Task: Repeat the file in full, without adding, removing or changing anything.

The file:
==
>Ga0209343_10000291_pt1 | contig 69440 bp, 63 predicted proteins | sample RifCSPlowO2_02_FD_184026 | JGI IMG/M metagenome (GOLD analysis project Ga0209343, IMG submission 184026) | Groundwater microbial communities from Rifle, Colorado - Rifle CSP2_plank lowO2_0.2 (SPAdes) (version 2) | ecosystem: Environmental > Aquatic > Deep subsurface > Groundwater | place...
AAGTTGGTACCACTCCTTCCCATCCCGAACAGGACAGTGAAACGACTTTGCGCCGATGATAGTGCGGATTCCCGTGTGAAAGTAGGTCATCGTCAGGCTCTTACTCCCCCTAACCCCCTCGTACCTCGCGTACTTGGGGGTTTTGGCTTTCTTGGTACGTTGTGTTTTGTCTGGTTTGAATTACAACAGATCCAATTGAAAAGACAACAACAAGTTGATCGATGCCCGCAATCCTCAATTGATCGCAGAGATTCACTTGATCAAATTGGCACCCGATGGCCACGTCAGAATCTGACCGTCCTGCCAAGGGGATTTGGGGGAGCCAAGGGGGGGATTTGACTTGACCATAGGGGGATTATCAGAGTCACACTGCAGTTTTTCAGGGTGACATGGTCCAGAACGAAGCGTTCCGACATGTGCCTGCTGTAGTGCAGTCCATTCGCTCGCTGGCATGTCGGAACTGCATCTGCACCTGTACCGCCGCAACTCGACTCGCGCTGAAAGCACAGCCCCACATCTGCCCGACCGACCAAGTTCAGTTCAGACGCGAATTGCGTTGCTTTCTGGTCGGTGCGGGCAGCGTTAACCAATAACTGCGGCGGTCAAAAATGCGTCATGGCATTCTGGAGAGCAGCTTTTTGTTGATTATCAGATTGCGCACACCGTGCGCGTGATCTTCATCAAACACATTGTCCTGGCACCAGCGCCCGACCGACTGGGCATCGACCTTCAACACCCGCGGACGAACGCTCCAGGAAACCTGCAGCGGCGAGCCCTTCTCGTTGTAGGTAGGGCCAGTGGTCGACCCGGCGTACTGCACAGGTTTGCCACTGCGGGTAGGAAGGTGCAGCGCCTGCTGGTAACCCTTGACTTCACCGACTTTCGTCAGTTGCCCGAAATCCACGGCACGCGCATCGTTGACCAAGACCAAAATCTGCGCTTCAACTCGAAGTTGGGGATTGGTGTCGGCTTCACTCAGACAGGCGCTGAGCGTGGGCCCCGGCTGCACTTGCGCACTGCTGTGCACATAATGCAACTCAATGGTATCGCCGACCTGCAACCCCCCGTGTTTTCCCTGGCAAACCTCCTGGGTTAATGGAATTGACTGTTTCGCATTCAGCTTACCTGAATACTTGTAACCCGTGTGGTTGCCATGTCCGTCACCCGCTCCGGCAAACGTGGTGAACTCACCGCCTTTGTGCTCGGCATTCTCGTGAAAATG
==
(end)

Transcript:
>Ga0209343_10000291_pt1 | contig 69440 bp, 63 predicted proteins | sample RifCSPlowO2_02_FD_184026 | JGI IMG/M metagenome (GOLD analysis project Ga0209343, IMG submission 184026) | Groundwater microbial communities from Rifle, Colorado - Rifle CSP2_plank lowO2_0.2 (SPAdes) (version 2) | ecosystem: Environmental > Aquatic > Deep subsurface > Groundwater | place...
AAGTTGGTACCACTCCTTCCCATCCCGAACAGGACAGTGAAACGACTTTGCGCCGATGATAGTGCGGATTCCCGTGTGAAAGTAGGTCATCGTCAGGCTCTTACTCCCCCTAACCCCCTCGTACCTCGCGTACTTGGGGGTTTTGGCTTTCTTGGTACGTTGTGTTTTGTCTGGTTTGAATTACAACAGATCCAATTGAAAAGACAACAACAAGTTGATCGATGCCCGCAATCCTCAATTGATCGCAGAGATTCACTTGATCAAATTGGCACCCGATGGCCACGTCAGAATCTGACCGTCCTGCCAAGGGGATTTGGGGGAGCCAAGGGGGGGATTTGACTTGACCATAGGGGGATTATCAGAGTCACACTGCAGTTTTTCAGGGTGACATGGTCCAGAACGAAGCGTTCCGACATGTGCCTGCTGTAGTGCAGTCCATTCGCTCGCTGGCATGTCGGAACTGCATCTGCACCTGTACCGCCGCAACTCGACTCGCGCTGAAAGCACAGCCCCACATCTGCCCGACCGACCAAGTTCAGTTCAGACGCGAATTGCGTTGCTTTCTGGTCGGTGCGGGCAGCGTTAACCAATAACTGCGGCGGTCAAAAATGCGTCATGGCATTCTGGAGAGCAGCTTTTTGTTGATTATCAGATTGCGCACACCGTGCGCGTGATCTTCATCAAACACATTGTCCTGGCACCAGCGCCCGACCGACTGGGCATCGACCTTCAACACCCGCGGACGAACGCTCCAGGAAACCTGCAGCGGCGAGCCCTTCTCGTTGTAGGTAGGGCCAGTGGTCGACCCGGCGTACTGCACAGGTTTGCCACTGCGGGTAGGAAGGTGCAGCGCCTGCTGGTAACCCTTGACTTCACCGACTTTCGTCAGTTGCCCGAAATCCACGGCACGCGCATCGTTGACCAAGACCAAAATCTGCGCTTCAACTCGAAGTTGGGGATTGGTGTCGGCTTCACTCAGACAGGCGCTGAGCGTGGGCCCCGGCTGCACTTGCGCACTGCTGTGCACATAATGCAACTCAATGGTATCGCCGACCTGCAACCCCCCGTGTTTTCCCTGGCAAACCTCCTGGGTTAATGGAATTGACTGTTTCGCATTCAGCTTACCTGAATACTTGTAACCCGTGTGGTTGCCATGTCCGTCACCCGCTCCGGCAAACGTGGTGAACTCACCGCCTTTGTGCTCGGCATTCTCGTGAAAATG